Change management occurs at two levels: one is behind the scenes using ArcSDE data versioning, and the other is an explicit view of this process presented to the user. Basically, the NHD is designed to convert the behind-the-scenes record keeping to something the user can work with. Editing can take place as batch processing on the database to incorporate model upgrades, or it can be user-performed editing on the user's GIS. At either level, it is essential that the editing is managed to preserve and enhance data integrity.

If a user edits a stream, for example, five things must happen:

  1. the stream gets a new FDate,
  2. NHDMetadata gets a new record which will contain the metadata the user supplies, and the NHDFeatureToMetadata link gets a new record linking the feature to the new NHDMetadata record,
  3. if a new ReachCode is allocated to the stream or the stream is added to an existing ReachCode, a new cross-reference entry is made to NHDReachCrossReference, and
  4. if the stream edit resulted in a spatial change to an existing reach, the ReachSMDate in the NHDReachCode_ComID table is updated, and
  5. once the change is loaded into the NHD SDE production database, the database version number is changed (the version number is stored in the NHDProcessingParameter table in data that is distributed from the central database).
  6. The NHDGeoEdit tool will maintain the integrity of the NHD by managing the change process more or less automatically.

Overview of the NHDGeoEditTool

In order to make changes to the NHD manageable by a diverse group of data stewards and local editors, a tool was needed to automatically track the changes and populate all the necessary tables. ESRI developed the initial tool with funding from the USDA Forest Service. USGS has taken over responsibility for further development and improvement. USGS provides initial training on using the tools and will do follow-up training as necessary. Support is also available during the editing process.

The NHDGeoEditTool works with a personal geodatabase. It is managed with Task Assistant. The Task Assistant manages the tasks by NHD feature class and includes all the necessary editing functions for each feature class. Behind the scenes, the tool manages the NHD feature rules, and these rules must be applied for most edits. The tools also populate all the necessary tables. Some processes are performed outside of the tools, using standard ArcGIS edit tools. Good data management is required to manage the various files that are generated during the process, and a series of steps are needed before editing can begin. It is generally best to create all the necessary folders before editing begins. There is no one way to do this, but the USGS training provides one method that has worked for the USGS. The data to be edited must also be projected, because native NHD is in geographic coordinates. USGS supplies several templates, but any projection will work, and data stewards can determine which projection is best for them.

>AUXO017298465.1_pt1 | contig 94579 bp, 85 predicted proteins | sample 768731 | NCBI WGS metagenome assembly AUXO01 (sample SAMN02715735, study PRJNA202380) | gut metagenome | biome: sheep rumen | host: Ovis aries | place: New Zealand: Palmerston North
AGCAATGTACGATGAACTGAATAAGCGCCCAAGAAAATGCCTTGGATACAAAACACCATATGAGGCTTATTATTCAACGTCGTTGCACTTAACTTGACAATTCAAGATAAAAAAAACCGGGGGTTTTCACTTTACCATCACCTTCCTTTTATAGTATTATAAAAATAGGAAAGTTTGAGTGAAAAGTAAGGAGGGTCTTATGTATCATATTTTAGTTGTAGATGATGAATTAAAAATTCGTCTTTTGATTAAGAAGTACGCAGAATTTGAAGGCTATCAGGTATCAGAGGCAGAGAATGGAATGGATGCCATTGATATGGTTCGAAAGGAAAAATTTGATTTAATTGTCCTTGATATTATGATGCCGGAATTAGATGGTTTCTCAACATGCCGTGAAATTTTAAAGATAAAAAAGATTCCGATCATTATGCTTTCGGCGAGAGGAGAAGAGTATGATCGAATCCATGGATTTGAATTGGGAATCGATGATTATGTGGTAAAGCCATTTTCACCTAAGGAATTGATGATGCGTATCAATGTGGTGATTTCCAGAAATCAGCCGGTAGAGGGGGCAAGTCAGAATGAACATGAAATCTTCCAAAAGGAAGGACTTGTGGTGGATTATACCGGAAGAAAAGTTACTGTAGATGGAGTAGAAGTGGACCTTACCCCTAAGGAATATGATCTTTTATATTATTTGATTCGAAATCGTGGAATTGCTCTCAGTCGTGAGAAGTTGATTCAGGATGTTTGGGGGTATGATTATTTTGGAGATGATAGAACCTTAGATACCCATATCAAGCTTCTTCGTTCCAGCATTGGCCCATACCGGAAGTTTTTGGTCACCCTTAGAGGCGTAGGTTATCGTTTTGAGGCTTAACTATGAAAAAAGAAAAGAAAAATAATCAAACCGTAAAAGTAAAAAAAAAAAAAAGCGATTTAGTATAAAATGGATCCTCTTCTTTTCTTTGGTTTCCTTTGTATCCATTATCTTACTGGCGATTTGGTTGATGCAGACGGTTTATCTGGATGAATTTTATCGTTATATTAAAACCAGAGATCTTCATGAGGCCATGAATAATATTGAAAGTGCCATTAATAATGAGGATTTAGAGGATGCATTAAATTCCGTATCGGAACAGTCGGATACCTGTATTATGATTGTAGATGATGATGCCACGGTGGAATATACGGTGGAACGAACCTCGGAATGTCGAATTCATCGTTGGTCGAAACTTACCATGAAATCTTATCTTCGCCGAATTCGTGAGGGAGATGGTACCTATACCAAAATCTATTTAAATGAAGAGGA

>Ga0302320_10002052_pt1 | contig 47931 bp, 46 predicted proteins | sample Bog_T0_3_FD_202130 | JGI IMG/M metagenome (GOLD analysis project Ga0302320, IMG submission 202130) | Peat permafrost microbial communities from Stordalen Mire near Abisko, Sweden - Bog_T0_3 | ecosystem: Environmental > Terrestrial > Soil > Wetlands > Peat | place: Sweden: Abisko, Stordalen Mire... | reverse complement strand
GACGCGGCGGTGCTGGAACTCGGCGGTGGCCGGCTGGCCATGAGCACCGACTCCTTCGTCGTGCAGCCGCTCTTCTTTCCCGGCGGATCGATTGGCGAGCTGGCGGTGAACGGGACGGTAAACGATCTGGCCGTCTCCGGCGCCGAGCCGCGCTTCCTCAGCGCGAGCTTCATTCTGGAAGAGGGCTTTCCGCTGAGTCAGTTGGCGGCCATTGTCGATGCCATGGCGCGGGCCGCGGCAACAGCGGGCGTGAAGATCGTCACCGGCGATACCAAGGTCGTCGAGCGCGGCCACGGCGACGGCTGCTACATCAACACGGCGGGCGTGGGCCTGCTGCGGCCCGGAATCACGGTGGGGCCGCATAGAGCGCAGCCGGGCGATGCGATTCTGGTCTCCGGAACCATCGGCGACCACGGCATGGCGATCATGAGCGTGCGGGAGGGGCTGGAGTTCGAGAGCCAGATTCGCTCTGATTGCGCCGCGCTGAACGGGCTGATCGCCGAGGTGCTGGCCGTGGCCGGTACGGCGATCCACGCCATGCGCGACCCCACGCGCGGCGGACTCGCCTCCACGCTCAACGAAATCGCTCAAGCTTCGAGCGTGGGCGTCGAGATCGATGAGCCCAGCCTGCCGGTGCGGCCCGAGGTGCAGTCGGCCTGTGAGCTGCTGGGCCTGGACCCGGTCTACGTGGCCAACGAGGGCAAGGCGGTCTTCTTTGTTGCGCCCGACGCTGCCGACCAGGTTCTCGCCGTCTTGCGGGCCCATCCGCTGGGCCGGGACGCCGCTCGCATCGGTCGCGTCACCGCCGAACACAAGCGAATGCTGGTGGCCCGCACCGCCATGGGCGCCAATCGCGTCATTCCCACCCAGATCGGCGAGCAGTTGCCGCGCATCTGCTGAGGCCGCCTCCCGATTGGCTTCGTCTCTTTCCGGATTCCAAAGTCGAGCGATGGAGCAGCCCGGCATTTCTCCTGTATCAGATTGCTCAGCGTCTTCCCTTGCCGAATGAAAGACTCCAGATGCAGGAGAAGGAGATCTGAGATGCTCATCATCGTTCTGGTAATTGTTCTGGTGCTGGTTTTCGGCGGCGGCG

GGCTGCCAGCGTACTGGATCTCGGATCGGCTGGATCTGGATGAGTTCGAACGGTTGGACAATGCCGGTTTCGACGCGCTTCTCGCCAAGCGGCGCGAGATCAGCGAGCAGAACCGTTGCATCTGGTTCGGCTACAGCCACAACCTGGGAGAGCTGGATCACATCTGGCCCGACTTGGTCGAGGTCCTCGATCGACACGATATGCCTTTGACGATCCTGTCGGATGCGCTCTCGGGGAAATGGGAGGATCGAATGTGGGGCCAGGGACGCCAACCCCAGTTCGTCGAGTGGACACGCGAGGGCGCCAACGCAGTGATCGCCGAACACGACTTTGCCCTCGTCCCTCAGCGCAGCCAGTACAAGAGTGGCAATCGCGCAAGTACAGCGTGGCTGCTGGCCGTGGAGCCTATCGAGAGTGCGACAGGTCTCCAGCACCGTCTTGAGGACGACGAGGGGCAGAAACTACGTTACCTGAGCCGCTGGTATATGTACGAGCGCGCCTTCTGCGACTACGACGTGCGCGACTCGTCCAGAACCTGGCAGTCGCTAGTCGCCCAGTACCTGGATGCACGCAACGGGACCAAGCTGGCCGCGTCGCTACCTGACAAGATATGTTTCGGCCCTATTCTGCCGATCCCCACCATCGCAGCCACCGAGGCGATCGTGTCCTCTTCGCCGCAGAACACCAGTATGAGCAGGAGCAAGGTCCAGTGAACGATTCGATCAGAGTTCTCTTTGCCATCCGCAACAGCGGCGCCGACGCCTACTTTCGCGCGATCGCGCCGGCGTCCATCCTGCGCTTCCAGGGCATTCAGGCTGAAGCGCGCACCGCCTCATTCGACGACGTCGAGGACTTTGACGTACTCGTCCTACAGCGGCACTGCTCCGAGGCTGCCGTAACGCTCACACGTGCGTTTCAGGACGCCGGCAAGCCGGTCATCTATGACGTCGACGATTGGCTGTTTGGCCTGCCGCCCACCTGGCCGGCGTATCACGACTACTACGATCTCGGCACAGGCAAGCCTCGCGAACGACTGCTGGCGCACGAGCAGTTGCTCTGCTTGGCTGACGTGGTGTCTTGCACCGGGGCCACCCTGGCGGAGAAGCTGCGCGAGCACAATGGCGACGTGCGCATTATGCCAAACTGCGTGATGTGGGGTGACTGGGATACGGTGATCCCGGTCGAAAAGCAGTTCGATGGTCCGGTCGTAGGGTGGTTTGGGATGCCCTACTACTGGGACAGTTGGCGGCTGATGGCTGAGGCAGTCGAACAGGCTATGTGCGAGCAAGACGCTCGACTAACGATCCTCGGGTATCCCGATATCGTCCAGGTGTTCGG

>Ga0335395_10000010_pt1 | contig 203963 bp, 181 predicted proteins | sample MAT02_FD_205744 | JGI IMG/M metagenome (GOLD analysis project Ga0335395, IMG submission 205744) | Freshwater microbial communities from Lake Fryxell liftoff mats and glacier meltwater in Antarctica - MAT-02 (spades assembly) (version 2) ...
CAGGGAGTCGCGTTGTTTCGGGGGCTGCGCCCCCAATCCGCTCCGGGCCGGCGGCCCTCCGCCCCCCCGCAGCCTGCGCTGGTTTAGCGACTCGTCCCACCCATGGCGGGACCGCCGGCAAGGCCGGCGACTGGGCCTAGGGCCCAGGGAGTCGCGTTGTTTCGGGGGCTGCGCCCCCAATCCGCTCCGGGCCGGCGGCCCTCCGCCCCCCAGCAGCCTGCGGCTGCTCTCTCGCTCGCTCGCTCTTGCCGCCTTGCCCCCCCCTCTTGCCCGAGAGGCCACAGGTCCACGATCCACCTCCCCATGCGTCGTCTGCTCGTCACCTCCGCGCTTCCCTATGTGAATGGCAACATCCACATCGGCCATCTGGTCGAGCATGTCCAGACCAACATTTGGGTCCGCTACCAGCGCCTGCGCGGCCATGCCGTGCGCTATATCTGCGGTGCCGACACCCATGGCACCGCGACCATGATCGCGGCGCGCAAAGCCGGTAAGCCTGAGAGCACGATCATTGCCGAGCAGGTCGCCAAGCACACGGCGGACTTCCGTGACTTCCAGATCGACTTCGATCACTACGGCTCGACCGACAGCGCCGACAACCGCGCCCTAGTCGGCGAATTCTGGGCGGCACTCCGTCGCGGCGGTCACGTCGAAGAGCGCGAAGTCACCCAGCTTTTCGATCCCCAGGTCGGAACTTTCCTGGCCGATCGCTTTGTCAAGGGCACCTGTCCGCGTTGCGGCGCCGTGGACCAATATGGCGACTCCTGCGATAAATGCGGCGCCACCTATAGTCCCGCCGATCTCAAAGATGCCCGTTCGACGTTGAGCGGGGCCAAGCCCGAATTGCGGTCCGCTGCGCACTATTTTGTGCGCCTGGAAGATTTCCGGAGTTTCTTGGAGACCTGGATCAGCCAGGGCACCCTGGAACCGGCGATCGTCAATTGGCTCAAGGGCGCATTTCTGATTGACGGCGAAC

The NHDGeoEditTool must be loaded. Before any editing can begin, the metadata must be completed. A window pops up with all the necessary fields, and users can cut and paste information into these fields. In addition, the NHDProcessingParameters table must be updated with the name of the processing organization. This field is used by USGS to verify the updates are coming from the official data steward. Once the edits are complete, the data is unprojected back to geographic coordinates and an XML file of all the edits is generated. Only the XML file is actually required for the USGS SDE production database. These XML edits can also be loaded into the working copy of the data as a quality control check by the data steward. If everything looks acceptable, the XML file is transmitted to USGS and the edits are loaded. Generally, USGS loads the transactions and communicates the status of the edits to the data steward. Timing of the processing depends generally on other data in the queue. If there are no problems with the XML file, updates generally are available within two weeks.

Edit Transmission Techniques

When completed, the data steward informs the NHD POC and submits updates to a USGS NHD ftp site. USGS requests the final "geo_load.mdb", xml and rcl files. The status of the updates is tracked by the NHD POC. Stewards are notified if the load or validate fail and they receive the debug file. The steward makes required fixes and then resubmits the data for load.

The status layer on the NHD website was used to track the completion of the high-resolution. As the transition to maintenance is complete, the data stewards and USGS contact information is maintained and the status layer is used to track active updates and revisions.